It is quite small. It’s a compact pickup truck, one step lower than Ford Ranger. Each Maverick is a SuperCrew configuration with four side doors and a 4.5-foot bed. Despite its small stature, it makes excellent use of the available space. There are lots of cuts on the doorways to accommodate bottles of different sizes. The storage compartment under the bench is spacious and a great place to store tools.
Even though the bed is 7 inches shorter than my bed, forest ranger SuperCrew, it’s still much longer than the cargo area of even the largest compact SUVs. Plus, while small for a pickup, the bed is large enough to hold a shipping pallet when closed or a full range of 4×8 plywood sheets in a flat, flat position with the rear door open in the middle position. Up to 10 bed rails and a cargo management system allow you to secure your load. A pair of double rear-end lanyards as bottle openers. There are two pre-wired 12-volt receptacles for wiring in your own accessories, and one 120-volt receptacle available allowing you to plug in tools or equipment. Cups at the bedside allow for extra storage, and a faux floor in those cups can be removed to accommodate something like a two-liter bottle. So yes, it’s not the biggest bed, but it’s one of the smartest. (NS Hyundai Santa Cruz owns a unique bedding set also)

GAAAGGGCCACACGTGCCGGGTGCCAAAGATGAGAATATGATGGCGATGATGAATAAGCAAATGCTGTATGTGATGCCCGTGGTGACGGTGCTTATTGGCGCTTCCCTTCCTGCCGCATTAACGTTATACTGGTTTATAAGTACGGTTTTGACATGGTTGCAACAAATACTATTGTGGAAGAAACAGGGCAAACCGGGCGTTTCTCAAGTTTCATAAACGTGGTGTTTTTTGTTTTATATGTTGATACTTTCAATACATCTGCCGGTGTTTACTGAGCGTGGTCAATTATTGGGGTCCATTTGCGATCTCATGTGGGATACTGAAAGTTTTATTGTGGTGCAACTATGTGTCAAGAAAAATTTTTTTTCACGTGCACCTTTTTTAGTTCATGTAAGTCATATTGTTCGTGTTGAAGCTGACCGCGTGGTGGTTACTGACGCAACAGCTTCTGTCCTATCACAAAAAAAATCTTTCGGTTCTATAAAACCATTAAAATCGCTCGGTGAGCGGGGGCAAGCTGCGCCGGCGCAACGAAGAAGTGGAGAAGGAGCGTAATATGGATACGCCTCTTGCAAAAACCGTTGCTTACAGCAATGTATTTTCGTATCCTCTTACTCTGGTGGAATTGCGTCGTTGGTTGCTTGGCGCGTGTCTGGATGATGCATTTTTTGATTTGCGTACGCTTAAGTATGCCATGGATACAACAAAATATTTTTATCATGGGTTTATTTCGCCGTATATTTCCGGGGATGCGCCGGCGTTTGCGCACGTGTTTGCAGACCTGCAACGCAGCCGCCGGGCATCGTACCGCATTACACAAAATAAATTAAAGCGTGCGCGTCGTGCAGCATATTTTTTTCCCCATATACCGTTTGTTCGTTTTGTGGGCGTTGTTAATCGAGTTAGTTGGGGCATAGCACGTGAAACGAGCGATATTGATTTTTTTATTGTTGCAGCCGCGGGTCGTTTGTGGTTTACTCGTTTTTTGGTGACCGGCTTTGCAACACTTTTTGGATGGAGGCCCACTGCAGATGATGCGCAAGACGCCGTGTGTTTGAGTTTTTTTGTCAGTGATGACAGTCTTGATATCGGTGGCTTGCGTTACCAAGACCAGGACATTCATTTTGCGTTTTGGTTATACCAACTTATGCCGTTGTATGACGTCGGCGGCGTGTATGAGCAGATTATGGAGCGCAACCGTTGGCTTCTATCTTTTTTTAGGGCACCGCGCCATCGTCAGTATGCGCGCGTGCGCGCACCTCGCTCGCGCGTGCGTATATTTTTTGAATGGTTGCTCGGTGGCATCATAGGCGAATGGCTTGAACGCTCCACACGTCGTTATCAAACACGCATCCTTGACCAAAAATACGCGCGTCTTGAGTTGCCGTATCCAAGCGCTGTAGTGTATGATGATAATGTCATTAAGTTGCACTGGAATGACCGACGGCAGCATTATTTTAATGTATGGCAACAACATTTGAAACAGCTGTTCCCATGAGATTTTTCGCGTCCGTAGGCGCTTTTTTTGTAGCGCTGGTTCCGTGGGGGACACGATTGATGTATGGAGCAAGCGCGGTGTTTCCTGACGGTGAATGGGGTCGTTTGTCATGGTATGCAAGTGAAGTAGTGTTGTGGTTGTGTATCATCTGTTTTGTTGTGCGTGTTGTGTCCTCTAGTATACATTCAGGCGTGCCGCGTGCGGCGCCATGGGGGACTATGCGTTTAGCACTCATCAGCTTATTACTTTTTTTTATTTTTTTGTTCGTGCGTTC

Maverick offers two different powertrains. A hybrid version is standard, combining a 2.5-liter four-cylinder with an electronically variable transmission with an integrated electric motor and a small motor. the battery pack. In total, the system makes a total of 191 horsepower and 155 pound-feet of torque. The Maverick Hybrid is offered with front-wheel drive only. It has Impressive fuel economy figures: 42 miles per gallon city, 33 mpg highway and 37 mpg combined.
The other power plant is a 2.0-liter “EcoBoost” turbocharged engine producing 250 horsepower and 277 pound-feet of torque, mated to an eight-speed automatic transmission. It can be used with front- or all-wheel drive. The front-wheel-drive EcoBoost is rated at 23 mpg in the city, 30 mpg on the highway, and 26 combined. All-wheel drive only hinders that slightly, with a EPA rated 22/29/25 mpg. This is basically what 3-mpg is better put together Supercharged Hyundai Santa Cruz Okay.